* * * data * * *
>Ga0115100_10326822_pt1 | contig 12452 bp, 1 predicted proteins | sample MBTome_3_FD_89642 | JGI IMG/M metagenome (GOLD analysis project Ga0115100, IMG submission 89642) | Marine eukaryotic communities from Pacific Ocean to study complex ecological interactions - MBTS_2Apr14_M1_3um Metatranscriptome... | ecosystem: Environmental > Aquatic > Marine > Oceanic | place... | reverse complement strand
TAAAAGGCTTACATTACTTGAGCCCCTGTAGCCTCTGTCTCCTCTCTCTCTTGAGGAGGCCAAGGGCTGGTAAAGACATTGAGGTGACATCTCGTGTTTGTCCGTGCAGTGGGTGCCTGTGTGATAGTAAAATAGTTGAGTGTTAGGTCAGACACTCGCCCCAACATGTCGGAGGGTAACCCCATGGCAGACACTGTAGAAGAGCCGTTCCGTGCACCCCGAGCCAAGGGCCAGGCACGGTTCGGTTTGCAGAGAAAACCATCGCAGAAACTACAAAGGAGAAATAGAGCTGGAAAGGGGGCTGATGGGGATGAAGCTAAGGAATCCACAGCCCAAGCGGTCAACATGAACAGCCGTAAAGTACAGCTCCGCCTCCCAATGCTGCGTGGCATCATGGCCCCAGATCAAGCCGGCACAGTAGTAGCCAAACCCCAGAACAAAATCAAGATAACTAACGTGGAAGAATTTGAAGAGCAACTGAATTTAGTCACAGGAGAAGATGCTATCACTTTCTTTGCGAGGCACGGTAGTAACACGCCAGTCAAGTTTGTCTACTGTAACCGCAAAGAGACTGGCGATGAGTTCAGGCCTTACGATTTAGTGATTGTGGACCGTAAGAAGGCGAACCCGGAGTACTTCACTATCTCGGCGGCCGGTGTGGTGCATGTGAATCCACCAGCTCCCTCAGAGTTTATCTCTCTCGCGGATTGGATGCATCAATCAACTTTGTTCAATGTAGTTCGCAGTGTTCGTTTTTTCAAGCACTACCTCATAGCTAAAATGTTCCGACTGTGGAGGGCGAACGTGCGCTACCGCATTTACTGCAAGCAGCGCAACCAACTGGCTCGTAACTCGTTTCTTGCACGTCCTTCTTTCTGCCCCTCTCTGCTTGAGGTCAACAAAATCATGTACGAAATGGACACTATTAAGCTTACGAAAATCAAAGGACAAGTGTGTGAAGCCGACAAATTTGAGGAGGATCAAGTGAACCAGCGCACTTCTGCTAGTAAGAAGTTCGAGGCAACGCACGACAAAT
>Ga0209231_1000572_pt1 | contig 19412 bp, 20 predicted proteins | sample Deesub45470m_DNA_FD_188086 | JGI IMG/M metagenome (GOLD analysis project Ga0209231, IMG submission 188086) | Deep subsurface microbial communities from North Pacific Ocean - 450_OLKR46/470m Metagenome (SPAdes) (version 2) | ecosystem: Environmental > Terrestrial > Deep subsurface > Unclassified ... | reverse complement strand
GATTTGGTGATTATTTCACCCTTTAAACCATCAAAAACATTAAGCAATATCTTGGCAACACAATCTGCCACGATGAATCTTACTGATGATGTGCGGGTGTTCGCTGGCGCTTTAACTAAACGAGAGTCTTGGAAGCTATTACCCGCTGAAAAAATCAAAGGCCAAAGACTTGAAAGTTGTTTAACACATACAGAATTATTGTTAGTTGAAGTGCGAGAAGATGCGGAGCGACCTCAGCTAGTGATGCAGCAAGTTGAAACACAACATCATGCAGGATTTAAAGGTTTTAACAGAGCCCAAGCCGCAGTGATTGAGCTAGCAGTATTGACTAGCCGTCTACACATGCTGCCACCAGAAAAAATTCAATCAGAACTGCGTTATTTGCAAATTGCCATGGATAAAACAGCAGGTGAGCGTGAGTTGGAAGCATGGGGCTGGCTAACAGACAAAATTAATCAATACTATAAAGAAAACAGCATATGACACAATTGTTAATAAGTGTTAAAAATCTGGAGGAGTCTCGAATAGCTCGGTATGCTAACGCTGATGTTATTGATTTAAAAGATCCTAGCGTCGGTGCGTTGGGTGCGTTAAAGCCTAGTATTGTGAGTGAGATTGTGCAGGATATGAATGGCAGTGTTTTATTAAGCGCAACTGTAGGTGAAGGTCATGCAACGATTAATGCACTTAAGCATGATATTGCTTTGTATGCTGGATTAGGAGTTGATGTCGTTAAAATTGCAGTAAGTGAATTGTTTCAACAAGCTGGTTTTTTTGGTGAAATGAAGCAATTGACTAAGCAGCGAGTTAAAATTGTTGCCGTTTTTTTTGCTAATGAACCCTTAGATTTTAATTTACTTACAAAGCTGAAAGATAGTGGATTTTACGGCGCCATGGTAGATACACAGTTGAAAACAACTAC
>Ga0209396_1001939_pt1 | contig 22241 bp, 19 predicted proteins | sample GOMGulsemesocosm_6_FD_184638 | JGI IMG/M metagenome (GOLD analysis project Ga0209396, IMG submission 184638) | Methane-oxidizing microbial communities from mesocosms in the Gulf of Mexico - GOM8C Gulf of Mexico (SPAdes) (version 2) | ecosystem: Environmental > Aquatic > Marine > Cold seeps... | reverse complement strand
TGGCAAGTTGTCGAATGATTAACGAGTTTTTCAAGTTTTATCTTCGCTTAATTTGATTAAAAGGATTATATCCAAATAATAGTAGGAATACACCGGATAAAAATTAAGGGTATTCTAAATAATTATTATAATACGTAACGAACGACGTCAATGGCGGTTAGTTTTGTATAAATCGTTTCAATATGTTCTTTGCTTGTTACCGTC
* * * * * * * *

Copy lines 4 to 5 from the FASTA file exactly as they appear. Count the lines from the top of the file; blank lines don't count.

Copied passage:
GATTTGGTGATTATTTCACCCTTTAAACCATCAAAAACATTAAGCAATATCTTGGCAACACAATCTGCCACGATGAATCTTACTGATGATGTGCGGGTGTTCGCTGGCGCTTTAACTAAACGAGAGTCTTGGAAGCTATTACCCGCTGAAAAAATCAAAGGCCAAAGACTTGAAAGTTGTTTAACACATACAGAATTATTGTTAGTTGAAGTGCGAGAAGATGCGGAGCGACCTCAGCTAGTGATGCAGCAAGTTGAAACACAACATCATGCAGGATTTAAAGGTTTTAACAGAGCCCAAGCCGCAGTGATTGAGCTAGCAGTATTGACTAGCCGTCTACACATGCTGCCACCAGAAAAAATTCAATCAGAACTGCGTTATTTGCAAATTGCCATGGATAAAACAGCAGGTGAGCGTGAGTTGGAAGCATGGGGCTGGCTAACAGACAAAATTAATCAATACTATAAAGAAAACAGCATATGACACAATTGTTAATAAGTGTTAAAAATCTGGAGGAGTCTCGAATAGCTCGGTATGCTAACGCTGATGTTATTGATTTAAAAGATCCTAGCGTCGGTGCGTTGGGTGCGTTAAAGCCTAGTATTGTGAGTGAGATTGTGCAGGATATGAATGGCAGTGTTTTATTAAGCGCAACTGTAGGTGAAGGTCATGCAACGATTAATGCACTTAAGCATGATATTGCTTTGTATGCTGGATTAGGAGTTGATGTCGTTAAAATTGCAGTAAGTGAATTGTTTCAACAAGCTGGTTTTTTTGGTGAAATGAAGCAATTGACTAAGCAGCGAGTTAAAATTGTTGCCGTTTTTTTTGCTAATGAACCCTTAGATTTTAATTTACTTACAAAGCTGAAAGATAGTGGATTTTACGGCGCCATGGTAGATACACAGTTGAAAACAACTAC
>Ga0209396_1001939_pt1 | contig 22241 bp, 19 predicted proteins | sample GOMGulsemesocosm_6_FD_184638 | JGI IMG/M metagenome (GOLD analysis project Ga0209396, IMG submission 184638) | Methane-oxidizing microbial communities from mesocosms in the Gulf of Mexico - GOM8C Gulf of Mexico (SPAdes) (version 2) | ecosystem: Environmental > Aquatic > Marine > Cold seeps... | reverse complement strand